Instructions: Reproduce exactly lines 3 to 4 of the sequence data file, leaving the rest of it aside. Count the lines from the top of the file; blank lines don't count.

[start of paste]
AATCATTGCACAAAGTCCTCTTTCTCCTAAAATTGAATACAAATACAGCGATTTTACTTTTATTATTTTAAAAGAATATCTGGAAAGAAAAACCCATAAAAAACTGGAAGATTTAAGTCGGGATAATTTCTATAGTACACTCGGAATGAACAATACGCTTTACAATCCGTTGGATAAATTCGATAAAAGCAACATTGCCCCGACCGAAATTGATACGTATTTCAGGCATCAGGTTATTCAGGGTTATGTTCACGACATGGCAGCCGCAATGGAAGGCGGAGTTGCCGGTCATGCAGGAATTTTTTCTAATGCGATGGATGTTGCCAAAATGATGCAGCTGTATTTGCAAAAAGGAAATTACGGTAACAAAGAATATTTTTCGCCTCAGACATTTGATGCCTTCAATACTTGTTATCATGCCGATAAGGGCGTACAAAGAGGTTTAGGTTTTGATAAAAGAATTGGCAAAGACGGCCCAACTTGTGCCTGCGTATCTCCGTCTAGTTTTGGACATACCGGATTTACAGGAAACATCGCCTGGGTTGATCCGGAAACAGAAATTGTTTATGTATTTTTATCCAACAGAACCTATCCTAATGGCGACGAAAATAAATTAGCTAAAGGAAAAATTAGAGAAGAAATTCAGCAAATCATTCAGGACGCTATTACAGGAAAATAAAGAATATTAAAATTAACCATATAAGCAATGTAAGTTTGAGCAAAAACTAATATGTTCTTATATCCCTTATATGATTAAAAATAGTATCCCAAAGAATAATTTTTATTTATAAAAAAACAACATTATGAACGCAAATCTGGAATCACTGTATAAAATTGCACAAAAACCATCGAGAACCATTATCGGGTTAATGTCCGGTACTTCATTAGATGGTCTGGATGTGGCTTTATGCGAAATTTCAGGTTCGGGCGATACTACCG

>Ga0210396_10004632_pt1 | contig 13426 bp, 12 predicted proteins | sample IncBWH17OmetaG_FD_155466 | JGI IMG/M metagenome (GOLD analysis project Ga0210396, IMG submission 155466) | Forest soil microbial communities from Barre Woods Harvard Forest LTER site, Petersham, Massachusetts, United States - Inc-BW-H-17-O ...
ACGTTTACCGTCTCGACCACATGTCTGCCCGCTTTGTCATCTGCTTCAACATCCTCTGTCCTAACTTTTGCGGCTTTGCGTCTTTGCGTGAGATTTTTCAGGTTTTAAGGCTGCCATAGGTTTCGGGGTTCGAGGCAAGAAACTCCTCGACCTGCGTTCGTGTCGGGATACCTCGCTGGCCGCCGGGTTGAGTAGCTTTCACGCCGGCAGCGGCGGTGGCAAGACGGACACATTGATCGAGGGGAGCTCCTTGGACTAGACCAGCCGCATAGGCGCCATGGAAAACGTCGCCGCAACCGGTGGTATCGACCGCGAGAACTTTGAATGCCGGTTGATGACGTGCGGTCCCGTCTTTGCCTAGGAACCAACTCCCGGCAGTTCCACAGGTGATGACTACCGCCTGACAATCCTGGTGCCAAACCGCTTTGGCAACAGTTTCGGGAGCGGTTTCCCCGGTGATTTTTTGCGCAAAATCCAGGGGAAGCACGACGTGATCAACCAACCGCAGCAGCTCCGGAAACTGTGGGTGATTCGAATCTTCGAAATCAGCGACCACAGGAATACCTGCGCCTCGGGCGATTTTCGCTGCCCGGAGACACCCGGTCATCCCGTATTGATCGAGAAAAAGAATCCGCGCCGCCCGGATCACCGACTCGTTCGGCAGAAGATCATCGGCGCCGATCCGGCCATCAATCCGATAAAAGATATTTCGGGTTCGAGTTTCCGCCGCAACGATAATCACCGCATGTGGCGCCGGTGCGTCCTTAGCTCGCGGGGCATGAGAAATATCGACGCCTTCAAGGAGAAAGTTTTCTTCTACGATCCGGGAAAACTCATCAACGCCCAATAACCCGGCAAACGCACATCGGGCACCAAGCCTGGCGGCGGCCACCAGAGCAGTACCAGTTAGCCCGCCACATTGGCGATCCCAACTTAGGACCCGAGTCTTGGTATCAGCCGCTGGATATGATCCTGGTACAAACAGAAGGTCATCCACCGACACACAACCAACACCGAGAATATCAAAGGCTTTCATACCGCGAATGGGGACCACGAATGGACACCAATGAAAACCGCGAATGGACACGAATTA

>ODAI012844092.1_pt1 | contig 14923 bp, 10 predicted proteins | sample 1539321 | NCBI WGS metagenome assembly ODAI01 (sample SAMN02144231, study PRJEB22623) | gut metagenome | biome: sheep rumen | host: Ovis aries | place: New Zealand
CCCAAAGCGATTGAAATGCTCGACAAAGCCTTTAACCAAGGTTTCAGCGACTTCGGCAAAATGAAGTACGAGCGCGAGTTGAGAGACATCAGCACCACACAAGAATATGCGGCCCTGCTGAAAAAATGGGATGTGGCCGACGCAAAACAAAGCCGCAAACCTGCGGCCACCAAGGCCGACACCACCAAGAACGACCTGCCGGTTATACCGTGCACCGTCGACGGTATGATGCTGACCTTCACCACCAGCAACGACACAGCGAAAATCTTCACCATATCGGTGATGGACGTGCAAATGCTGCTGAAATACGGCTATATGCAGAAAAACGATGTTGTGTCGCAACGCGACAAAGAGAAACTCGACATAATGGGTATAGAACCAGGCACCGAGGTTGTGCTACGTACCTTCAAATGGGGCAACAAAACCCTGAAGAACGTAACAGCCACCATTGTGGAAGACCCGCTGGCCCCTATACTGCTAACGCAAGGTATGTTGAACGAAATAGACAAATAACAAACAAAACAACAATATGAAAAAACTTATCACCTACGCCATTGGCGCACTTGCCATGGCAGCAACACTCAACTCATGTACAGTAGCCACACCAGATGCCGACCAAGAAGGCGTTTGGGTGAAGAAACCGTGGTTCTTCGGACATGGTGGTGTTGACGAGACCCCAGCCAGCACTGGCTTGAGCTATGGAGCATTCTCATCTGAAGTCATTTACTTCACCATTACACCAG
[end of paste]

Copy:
ACGTTTACCGTCTCGACCACATGTCTGCCCGCTTTGTCATCTGCTTCAACATCCTCTGTCCTAACTTTTGCGGCTTTGCGTCTTTGCGTGAGATTTTTCAGGTTTTAAGGCTGCCATAGGTTTCGGGGTTCGAGGCAAGAAACTCCTCGACCTGCGTTCGTGTCGGGATACCTCGCTGGCCGCCGGGTTGAGTAGCTTTCACGCCGGCAGCGGCGGTGGCAAGACGGACACATTGATCGAGGGGAGCTCCTTGGACTAGACCAGCCGCATAGGCGCCATGGAAAACGTCGCCGCAACCGGTGGTATCGACCGCGAGAACTTTGAATGCCGGTTGATGACGTGCGGTCCCGTCTTTGCCTAGGAACCAACTCCCGGCAGTTCCACAGGTGATGACTACCGCCTGACAATCCTGGTGCCAAACCGCTTTGGCAACAGTTTCGGGAGCGGTTTCCCCGGTGATTTTTTGCGCAAAATCCAGGGGAAGCACGACGTGATCAACCAACCGCAGCAGCTCCGGAAACTGTGGGTGATTCGAATCTTCGAAATCAGCGACCACAGGAATACCTGCGCCTCGGGCGATTTTCGCTGCCCGGAGACACCCGGTCATCCCGTATTGATCGAGAAAAAGAATCCGCGCCGCCCGGATCACCGACTCGTTCGGCAGAAGATCATCGGCGCCGATCCGGCCATCAATCCGATAAAAGATATTTCGGGTTCGAGTTTCCGCCGCAACGATAATCACCGCATGTGGCGCCGGTGCGTCCTTAGCTCGCGGGGCATGAGAAATATCGACGCCTTCAAGGAGAAAGTTTTCTTCTACGATCCGGGAAAACTCATCAACGCCCAATAACCCGGCAAACGCACATCGGGCACCAAGCCTGGCGGCGGCCACCAGAGCAGTACCAGTTAGCCCGCCACATTGGCGATCCCAACTTAGGACCCGAGTCTTGGTATCAGCCGCTGGATATGATCCTGGTACAAACAGAAGGTCATCCACCGACACACAACCAACACCGAGAATATCAAAGGCTTTCATACCGCGAATGGGGACCACGAATGGACACCAATGAAAACCGCGAATGGACACGAATTA

>ODAI012844092.1_pt1 | contig 14923 bp, 10 predicted proteins | sample 1539321 | NCBI WGS metagenome assembly ODAI01 (sample SAMN02144231, study PRJEB22623) | gut metagenome | biome: sheep rumen | host: Ovis aries | place: New Zealand